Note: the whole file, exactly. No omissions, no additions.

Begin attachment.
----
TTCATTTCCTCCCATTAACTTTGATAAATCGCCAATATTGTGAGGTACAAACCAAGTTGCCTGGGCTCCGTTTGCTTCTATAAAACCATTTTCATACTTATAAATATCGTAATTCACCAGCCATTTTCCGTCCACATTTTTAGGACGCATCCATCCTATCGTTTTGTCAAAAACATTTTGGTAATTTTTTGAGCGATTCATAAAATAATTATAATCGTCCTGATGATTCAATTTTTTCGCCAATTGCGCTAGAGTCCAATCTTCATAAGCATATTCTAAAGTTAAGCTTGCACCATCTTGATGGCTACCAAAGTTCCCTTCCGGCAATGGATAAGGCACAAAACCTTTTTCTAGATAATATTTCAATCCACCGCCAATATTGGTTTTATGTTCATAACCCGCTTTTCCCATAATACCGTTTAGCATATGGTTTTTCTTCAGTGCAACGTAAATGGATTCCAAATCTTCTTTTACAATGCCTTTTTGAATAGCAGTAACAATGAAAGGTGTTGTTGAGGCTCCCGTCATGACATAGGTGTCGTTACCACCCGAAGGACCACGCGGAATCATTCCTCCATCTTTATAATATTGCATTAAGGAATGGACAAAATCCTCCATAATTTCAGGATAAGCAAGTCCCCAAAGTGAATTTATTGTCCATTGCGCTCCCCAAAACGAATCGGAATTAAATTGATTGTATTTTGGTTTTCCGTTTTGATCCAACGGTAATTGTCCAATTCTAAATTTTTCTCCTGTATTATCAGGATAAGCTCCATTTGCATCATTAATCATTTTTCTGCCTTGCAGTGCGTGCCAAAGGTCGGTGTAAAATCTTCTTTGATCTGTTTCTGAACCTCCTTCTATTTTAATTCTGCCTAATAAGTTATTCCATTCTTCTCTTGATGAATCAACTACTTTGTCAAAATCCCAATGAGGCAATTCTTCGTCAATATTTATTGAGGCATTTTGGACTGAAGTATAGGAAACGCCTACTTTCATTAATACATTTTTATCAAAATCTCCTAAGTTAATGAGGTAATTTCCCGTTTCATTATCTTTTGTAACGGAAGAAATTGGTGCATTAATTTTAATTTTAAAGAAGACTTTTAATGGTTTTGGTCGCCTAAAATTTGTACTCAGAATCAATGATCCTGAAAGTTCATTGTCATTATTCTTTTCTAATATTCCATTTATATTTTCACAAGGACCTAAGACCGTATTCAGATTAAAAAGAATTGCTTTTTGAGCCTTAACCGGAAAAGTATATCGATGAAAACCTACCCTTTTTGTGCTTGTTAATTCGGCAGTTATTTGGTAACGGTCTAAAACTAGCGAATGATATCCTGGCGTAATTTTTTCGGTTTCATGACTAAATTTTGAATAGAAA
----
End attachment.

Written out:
TTCATTTCCTCCCATTAACTTTGATAAATCGCCAATATTGTGAGGTACAAACCAAGTTGCCTGGGCTCCGTTTGCTTCTATAAAACCATTTTCATACTTATAAATATCGTAATTCACCAGCCATTTTCCGTCCACATTTTTAGGACGCATCCATCCTATCGTTTTGTCAAAAACATTTTGGTAATTTTTTGAGCGATTCATAAAATAATTATAATCGTCCTGATGATTCAATTTTTTCGCCAATTGCGCTAGAGTCCAATCTTCATAAGCATATTCTAAAGTTAAGCTTGCACCATCTTGATGGCTACCAAAGTTCCCTTCCGGCAATGGATAAGGCACAAAACCTTTTTCTAGATAATATTTCAATCCACCGCCAATATTGGTTTTATGTTCATAACCCGCTTTTCCCATAATACCGTTTAGCATATGGTTTTTCTTCAGTGCAACGTAAATGGATTCCAAATCTTCTTTTACAATGCCTTTTTGAATAGCAGTAACAATGAAAGGTGTTGTTGAGGCTCCCGTCATGACATAGGTGTCGTTACCACCCGAAGGACCACGCGGAATCATTCCTCCATCTTTATAATATTGCATTAAGGAATGGACAAAATCCTCCATAATTTCAGGATAAGCAAGTCCCCAAAGTGAATTTATTGTCCATTGCGCTCCCCAAAACGAATCGGAATTAAATTGATTGTATTTTGGTTTTCCGTTTTGATCCAACGGTAATTGTCCAATTCTAAATTTTTCTCCTGTATTATCAGGATAAGCTCCATTTGCATCATTAATCATTTTTCTGCCTTGCAGTGCGTGCCAAAGGTCGGTGTAAAATCTTCTTTGATCTGTTTCTGAACCTCCTTCTATTTTAATTCTGCCTAATAAGTTATTCCATTCTTCTCTTGATGAATCAACTACTTTGTCAAAATCCCAATGAGGCAATTCTTCGTCAATATTTATTGAGGCATTTTGGACTGAAGTATAGGAAACGCCTACTTTCATTAATACATTTTTATCAAAATCTCCTAAGTTAATGAGGTAATTTCCCGTTTCATTATCTTTTGTAACGGAAGAAATTGGTGCATTAATTTTAATTTTAAAGAAGACTTTTAATGGTTTTGGTCGCCTAAAATTTGTACTCAGAATCAATGATCCTGAAAGTTCATTGTCATTATTCTTTTCTAATATTCCATTTATATTTTCACAAGGACCTAAGACCGTATTCAGATTAAAAAGAATTGCTTTTTGAGCCTTAACCGGAAAAGTATATCGATGAAAACCTACCCTTTTTGTGCTTGTTAATTCGGCAGTTATTTGGTAACGGTCTAAAACTAGCGAATGATATCCTGGCGTAATTTTTTCGGTTTCATGACTAAATTTTGAATAGAAA